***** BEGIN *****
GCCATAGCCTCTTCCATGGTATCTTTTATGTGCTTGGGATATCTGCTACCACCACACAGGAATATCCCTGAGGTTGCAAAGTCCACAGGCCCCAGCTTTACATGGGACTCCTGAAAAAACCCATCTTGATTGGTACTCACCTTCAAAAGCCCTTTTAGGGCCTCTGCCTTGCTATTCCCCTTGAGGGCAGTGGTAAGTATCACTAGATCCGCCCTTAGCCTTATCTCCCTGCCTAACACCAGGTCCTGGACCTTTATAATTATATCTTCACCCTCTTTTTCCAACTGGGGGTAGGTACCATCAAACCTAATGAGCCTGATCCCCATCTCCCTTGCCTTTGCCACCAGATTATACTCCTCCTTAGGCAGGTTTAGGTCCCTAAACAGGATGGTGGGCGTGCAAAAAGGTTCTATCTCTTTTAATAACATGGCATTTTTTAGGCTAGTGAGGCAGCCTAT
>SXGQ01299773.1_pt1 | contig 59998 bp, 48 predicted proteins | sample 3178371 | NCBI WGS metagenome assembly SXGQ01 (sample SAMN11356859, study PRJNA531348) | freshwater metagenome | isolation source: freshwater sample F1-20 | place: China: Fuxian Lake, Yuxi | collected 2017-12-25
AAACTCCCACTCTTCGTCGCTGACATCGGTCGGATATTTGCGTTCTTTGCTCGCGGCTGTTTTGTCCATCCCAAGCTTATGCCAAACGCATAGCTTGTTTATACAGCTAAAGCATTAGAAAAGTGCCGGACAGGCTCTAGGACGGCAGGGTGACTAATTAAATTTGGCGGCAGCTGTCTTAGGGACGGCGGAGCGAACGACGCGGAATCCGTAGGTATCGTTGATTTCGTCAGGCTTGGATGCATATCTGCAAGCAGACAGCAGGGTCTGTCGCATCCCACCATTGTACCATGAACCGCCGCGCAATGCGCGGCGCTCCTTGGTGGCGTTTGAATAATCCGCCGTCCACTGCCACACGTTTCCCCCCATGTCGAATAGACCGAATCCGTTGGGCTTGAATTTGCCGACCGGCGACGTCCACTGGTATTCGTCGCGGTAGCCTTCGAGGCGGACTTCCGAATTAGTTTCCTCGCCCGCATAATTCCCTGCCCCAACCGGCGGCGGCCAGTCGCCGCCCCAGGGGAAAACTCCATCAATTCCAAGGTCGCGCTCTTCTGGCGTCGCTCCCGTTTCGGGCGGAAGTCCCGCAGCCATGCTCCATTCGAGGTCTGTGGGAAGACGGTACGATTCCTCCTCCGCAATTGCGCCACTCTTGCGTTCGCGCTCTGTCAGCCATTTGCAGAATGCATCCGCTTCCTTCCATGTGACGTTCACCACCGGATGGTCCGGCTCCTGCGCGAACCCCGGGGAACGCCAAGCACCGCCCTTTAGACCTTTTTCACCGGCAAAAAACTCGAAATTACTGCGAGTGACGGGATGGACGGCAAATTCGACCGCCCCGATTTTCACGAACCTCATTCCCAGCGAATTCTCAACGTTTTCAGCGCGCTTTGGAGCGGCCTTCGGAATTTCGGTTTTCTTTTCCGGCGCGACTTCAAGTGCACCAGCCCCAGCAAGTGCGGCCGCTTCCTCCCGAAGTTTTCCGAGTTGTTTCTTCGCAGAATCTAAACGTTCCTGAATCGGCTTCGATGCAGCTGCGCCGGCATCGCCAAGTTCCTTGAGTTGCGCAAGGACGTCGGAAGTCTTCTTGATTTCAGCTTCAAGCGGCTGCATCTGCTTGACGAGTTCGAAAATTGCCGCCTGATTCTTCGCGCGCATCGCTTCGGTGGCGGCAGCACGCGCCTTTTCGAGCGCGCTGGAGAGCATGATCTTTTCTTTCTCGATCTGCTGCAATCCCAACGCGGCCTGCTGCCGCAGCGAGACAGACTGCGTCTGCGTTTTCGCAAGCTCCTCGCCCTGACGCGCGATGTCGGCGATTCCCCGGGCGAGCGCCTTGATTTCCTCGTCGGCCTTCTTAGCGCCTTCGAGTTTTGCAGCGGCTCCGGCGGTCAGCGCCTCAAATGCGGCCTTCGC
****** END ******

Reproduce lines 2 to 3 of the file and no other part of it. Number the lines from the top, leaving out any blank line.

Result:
>SXGQ01299773.1_pt1 | contig 59998 bp, 48 predicted proteins | sample 3178371 | NCBI WGS metagenome assembly SXGQ01 (sample SAMN11356859, study PRJNA531348) | freshwater metagenome | isolation source: freshwater sample F1-20 | place: China: Fuxian Lake, Yuxi | collected 2017-12-25
AAACTCCCACTCTTCGTCGCTGACATCGGTCGGATATTTGCGTTCTTTGCTCGCGGCTGTTTTGTCCATCCCAAGCTTATGCCAAACGCATAGCTTGTTTATACAGCTAAAGCATTAGAAAAGTGCCGGACAGGCTCTAGGACGGCAGGGTGACTAATTAAATTTGGCGGCAGCTGTCTTAGGGACGGCGGAGCGAACGACGCGGAATCCGTAGGTATCGTTGATTTCGTCAGGCTTGGATGCATATCTGCAAGCAGACAGCAGGGTCTGTCGCATCCCACCATTGTACCATGAACCGCCGCGCAATGCGCGGCGCTCCTTGGTGGCGTTTGAATAATCCGCCGTCCACTGCCACACGTTTCCCCCCATGTCGAATAGACCGAATCCGTTGGGCTTGAATTTGCCGACCGGCGACGTCCACTGGTATTCGTCGCGGTAGCCTTCGAGGCGGACTTCCGAATTAGTTTCCTCGCCCGCATAATTCCCTGCCCCAACCGGCGGCGGCCAGTCGCCGCCCCAGGGGAAAACTCCATCAATTCCAAGGTCGCGCTCTTCTGGCGTCGCTCCCGTTTCGGGCGGAAGTCCCGCAGCCATGCTCCATTCGAGGTCTGTGGGAAGACGGTACGATTCCTCCTCCGCAATTGCGCCACTCTTGCGTTCGCGCTCTGTCAGCCATTTGCAGAATGCATCCGCTTCCTTCCATGTGACGTTCACCACCGGATGGTCCGGCTCCTGCGCGAACCCCGGGGAACGCCAAGCACCGCCCTTTAGACCTTTTTCACCGGCAAAAAACTCGAAATTACTGCGAGTGACGGGATGGACGGCAAATTCGACCGCCCCGATTTTCACGAACCTCATTCCCAGCGAATTCTCAACGTTTTCAGCGCGCTTTGGAGCGGCCTTCGGAATTTCGGTTTTCTTTTCCGGCGCGACTTCAAGTGCACCAGCCCCAGCAAGTGCGGCCGCTTCCTCCCGAAGTTTTCCGAGTTGTTTCTTCGCAGAATCTAAACGTTCCTGAATCGGCTTCGATGCAGCTGCGCCGGCATCGCCAAGTTCCTTGAGTTGCGCAAGGACGTCGGAAGTCTTCTTGATTTCAGCTTCAAGCGGCTGCATCTGCTTGACGAGTTCGAAAATTGCCGCCTGATTCTTCGCGCGCATCGCTTCGGTGGCGGCAGCACGCGCCTTTTCGAGCGCGCTGGAGAGCATGATCTTTTCTTTCTCGATCTGCTGCAATCCCAACGCGGCCTGCTGCCGCAGCGAGACAGACTGCGTCTGCGTTTTCGCAAGCTCCTCGCCCTGACGCGCGATGTCGGCGATTCCCCGGGCGAGCGCCTTGATTTCCTCGTCGGCCTTCTTAGCGCCTTCGAGTTTTGCAGCGGCTCCGGCGGTCAGCGCCTCAAATGCGGCCTTCGC